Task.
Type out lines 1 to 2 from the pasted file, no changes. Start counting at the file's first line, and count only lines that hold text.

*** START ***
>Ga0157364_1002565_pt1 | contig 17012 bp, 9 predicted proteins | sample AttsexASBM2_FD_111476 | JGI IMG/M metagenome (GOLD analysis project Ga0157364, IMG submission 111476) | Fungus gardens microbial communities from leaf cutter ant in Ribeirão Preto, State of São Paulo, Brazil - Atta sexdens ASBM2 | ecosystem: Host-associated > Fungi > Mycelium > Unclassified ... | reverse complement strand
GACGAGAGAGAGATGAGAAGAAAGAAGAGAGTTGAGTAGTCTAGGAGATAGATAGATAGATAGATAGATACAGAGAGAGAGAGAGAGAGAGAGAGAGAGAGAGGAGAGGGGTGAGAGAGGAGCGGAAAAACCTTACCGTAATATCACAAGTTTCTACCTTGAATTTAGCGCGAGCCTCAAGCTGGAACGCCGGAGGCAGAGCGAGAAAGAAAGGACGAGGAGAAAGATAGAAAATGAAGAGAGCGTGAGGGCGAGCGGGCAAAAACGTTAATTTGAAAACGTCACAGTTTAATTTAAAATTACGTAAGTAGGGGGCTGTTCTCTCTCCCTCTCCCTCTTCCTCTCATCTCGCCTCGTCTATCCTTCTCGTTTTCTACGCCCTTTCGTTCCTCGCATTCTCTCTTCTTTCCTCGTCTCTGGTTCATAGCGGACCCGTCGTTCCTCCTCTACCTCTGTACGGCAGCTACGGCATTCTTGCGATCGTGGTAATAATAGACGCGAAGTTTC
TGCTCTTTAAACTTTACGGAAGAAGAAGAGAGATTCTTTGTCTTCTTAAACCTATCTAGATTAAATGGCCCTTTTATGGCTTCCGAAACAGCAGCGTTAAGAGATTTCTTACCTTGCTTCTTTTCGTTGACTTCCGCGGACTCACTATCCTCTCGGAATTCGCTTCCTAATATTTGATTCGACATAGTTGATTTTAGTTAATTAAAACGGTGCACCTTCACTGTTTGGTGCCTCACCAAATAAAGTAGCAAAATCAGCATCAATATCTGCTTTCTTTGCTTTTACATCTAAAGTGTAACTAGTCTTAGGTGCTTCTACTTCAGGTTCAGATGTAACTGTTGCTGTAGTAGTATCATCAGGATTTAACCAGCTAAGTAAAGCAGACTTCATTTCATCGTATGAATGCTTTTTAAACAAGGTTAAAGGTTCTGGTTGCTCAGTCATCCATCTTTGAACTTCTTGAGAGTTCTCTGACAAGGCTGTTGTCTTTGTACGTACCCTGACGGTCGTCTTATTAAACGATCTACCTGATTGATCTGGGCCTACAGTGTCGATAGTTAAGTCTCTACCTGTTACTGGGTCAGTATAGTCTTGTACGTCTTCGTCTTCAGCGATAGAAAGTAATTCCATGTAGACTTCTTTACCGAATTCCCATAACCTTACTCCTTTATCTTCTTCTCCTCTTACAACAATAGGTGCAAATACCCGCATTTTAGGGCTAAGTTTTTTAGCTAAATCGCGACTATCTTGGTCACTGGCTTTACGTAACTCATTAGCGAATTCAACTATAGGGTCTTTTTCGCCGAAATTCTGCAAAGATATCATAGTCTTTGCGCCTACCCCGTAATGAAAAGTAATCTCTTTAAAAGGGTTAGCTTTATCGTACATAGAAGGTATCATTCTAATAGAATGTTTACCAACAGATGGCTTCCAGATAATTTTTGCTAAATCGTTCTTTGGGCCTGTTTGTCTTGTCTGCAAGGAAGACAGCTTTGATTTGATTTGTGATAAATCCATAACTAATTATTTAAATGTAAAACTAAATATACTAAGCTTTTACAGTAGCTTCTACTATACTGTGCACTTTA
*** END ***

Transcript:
>Ga0157364_1002565_pt1 | contig 17012 bp, 9 predicted proteins | sample AttsexASBM2_FD_111476 | JGI IMG/M metagenome (GOLD analysis project Ga0157364, IMG submission 111476) | Fungus gardens microbial communities from leaf cutter ant in Ribeirão Preto, State of São Paulo, Brazil - Atta sexdens ASBM2 | ecosystem: Host-associated > Fungi > Mycelium > Unclassified ... | reverse complement strand
GACGAGAGAGAGATGAGAAGAAAGAAGAGAGTTGAGTAGTCTAGGAGATAGATAGATAGATAGATAGATACAGAGAGAGAGAGAGAGAGAGAGAGAGAGAGAGGAGAGGGGTGAGAGAGGAGCGGAAAAACCTTACCGTAATATCACAAGTTTCTACCTTGAATTTAGCGCGAGCCTCAAGCTGGAACGCCGGAGGCAGAGCGAGAAAGAAAGGACGAGGAGAAAGATAGAAAATGAAGAGAGCGTGAGGGCGAGCGGGCAAAAACGTTAATTTGAAAACGTCACAGTTTAATTTAAAATTACGTAAGTAGGGGGCTGTTCTCTCTCCCTCTCCCTCTTCCTCTCATCTCGCCTCGTCTATCCTTCTCGTTTTCTACGCCCTTTCGTTCCTCGCATTCTCTCTTCTTTCCTCGTCTCTGGTTCATAGCGGACCCGTCGTTCCTCCTCTACCTCTGTACGGCAGCTACGGCATTCTTGCGATCGTGGTAATAATAGACGCGAAGTTTC